This was an interesting book, but difficult to read simply because the author (Ann Eliza) is very angry, bitter and unable to be objective for the majority of her book. It took me awhile to get through this one simply because it is such a downer. While she gives accounts of actual events, she reports how she viewed them and embellishes them with her opinion ( basically she only reports/focuses on negatives of her whole life) making it difficult to really separate facts from exaggerations. While ...more
Last year I read a bunch of books about the horrors of the FLDS, the Fundamentalist Church of Jesus Christ of Latter-Day Saints. They are an offshoot of Mormonism that still believes in polygamy. While watching a movie about them this book was mentioned and I thought I'd check it out.

The horrors of the early day Mormon church are staggering. I can't imagine many would embrace Mormonism if they knew the truth about Joseph Smith and Brigham Young.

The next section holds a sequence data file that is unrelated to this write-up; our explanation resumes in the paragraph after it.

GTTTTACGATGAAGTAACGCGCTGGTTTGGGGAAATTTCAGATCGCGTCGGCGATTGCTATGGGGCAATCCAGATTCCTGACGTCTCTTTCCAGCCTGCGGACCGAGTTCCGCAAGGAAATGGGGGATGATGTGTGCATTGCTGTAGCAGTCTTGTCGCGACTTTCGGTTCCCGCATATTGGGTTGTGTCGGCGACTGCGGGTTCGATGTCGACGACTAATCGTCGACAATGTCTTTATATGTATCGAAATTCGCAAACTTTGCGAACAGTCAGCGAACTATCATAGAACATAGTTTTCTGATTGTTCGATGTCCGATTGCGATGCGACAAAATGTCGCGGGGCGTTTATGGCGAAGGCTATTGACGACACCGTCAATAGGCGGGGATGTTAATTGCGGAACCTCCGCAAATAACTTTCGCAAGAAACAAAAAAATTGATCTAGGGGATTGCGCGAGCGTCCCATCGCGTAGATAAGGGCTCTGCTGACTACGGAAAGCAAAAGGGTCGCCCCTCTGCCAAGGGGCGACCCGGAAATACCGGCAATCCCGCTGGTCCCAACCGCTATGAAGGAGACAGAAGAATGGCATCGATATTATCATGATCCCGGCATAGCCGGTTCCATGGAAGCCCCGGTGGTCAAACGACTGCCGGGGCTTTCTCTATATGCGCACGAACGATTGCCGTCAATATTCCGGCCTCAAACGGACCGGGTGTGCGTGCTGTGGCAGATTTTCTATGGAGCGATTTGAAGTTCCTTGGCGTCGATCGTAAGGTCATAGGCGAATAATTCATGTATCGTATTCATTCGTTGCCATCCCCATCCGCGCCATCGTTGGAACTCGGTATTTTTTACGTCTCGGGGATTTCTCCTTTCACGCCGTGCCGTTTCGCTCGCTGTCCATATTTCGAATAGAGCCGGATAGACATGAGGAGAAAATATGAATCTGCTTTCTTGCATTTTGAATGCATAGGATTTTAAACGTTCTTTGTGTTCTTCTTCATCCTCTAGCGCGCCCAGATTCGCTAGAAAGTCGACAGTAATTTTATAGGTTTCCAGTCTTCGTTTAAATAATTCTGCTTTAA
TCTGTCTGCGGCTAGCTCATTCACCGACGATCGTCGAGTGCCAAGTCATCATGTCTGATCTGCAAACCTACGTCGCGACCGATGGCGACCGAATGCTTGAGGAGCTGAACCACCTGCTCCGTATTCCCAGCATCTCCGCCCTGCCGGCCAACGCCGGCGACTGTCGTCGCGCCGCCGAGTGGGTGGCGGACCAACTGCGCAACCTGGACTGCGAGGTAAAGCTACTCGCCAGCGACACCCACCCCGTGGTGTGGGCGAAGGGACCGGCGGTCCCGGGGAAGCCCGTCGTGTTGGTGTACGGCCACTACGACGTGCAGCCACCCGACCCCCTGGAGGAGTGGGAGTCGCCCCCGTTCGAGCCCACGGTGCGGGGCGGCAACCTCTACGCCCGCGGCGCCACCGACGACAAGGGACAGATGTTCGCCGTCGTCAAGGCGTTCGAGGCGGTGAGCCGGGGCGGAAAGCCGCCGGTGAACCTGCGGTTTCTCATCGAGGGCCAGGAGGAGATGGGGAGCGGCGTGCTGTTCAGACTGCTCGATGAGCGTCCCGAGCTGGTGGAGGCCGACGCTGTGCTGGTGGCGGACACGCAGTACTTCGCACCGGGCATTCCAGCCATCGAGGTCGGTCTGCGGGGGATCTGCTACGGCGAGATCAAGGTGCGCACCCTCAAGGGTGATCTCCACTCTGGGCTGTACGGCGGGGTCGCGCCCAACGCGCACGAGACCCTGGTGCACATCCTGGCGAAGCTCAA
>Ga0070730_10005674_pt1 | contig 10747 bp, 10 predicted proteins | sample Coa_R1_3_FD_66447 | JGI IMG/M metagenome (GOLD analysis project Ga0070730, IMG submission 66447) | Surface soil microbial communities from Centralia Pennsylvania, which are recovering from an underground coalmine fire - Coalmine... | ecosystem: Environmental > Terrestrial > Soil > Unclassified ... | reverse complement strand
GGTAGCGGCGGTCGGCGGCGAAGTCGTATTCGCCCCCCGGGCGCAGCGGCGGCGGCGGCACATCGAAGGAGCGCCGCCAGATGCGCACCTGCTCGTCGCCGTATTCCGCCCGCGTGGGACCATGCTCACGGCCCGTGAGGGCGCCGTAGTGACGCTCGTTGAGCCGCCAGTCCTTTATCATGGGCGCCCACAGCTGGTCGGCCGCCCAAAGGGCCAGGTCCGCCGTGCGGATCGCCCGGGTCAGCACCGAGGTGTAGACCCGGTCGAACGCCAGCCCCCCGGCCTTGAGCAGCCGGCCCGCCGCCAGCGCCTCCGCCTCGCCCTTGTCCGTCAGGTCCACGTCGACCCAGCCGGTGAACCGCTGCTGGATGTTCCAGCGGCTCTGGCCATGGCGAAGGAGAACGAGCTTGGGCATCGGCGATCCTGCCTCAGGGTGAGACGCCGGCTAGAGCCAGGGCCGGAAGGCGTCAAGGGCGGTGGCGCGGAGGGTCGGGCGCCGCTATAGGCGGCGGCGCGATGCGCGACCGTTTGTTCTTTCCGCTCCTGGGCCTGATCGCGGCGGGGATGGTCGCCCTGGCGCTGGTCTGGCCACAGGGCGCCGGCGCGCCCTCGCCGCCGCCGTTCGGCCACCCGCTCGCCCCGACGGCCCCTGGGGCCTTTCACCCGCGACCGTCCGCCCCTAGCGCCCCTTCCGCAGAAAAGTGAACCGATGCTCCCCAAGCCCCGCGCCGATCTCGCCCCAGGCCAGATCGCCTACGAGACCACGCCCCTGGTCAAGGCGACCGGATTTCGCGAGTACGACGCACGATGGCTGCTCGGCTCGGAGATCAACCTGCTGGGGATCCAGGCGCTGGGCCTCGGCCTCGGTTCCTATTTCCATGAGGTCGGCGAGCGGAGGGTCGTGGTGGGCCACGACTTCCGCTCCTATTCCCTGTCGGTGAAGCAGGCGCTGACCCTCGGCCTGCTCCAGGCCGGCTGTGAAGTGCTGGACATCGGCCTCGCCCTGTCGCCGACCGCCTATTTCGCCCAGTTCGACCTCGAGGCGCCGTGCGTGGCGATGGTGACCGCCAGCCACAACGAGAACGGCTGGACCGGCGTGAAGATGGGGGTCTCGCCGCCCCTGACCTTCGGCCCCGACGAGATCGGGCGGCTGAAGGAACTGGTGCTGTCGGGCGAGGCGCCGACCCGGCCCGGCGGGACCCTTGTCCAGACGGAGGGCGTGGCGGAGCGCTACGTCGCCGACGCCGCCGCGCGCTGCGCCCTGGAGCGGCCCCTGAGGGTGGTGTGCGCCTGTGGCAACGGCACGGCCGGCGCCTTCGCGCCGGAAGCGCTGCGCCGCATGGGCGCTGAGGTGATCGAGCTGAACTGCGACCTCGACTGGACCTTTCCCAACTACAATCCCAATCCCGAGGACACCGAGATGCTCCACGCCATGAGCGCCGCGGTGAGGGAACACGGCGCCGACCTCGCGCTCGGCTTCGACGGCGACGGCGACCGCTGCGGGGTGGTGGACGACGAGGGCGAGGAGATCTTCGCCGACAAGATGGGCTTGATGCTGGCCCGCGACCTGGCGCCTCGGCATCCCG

While I was reading this book I read some of the re
Jan 06, 2015 Ruth rated it it was amazing  ·  review of another edition
Wife #19

It's hard to comprehend that anyone could follow either Joseph Smith or Brigham Young and not see or know what these two men were all about. Greed, power, ruler and millions of innocent people actually follow and worship them as god. And this still goes on today in the Mormon religion. If they could only see that it's not religion but a Relationship with God through the shed blood of Jesus that saves us. It breaks your heart to know what these people endured and lived.
Sep 10, 2014 Amy rated it really liked it  ·  review of another edition
Shelves: 2014
This particular version of the original 1875 text has a number of typos (due to, I assume, the Kindle version), but it is easy to get beyond that. At once the reader of this volume is gripped, shocked, repulsed, and often horrified at the vile and wicked acts of the early founders of Mormonism. It is said that, in this time period, the two largest issues facing the Republican Party under the leadership of President Abraham Lincoln, were slavery and the polygamy of the Mormons in the Utah Territo ...more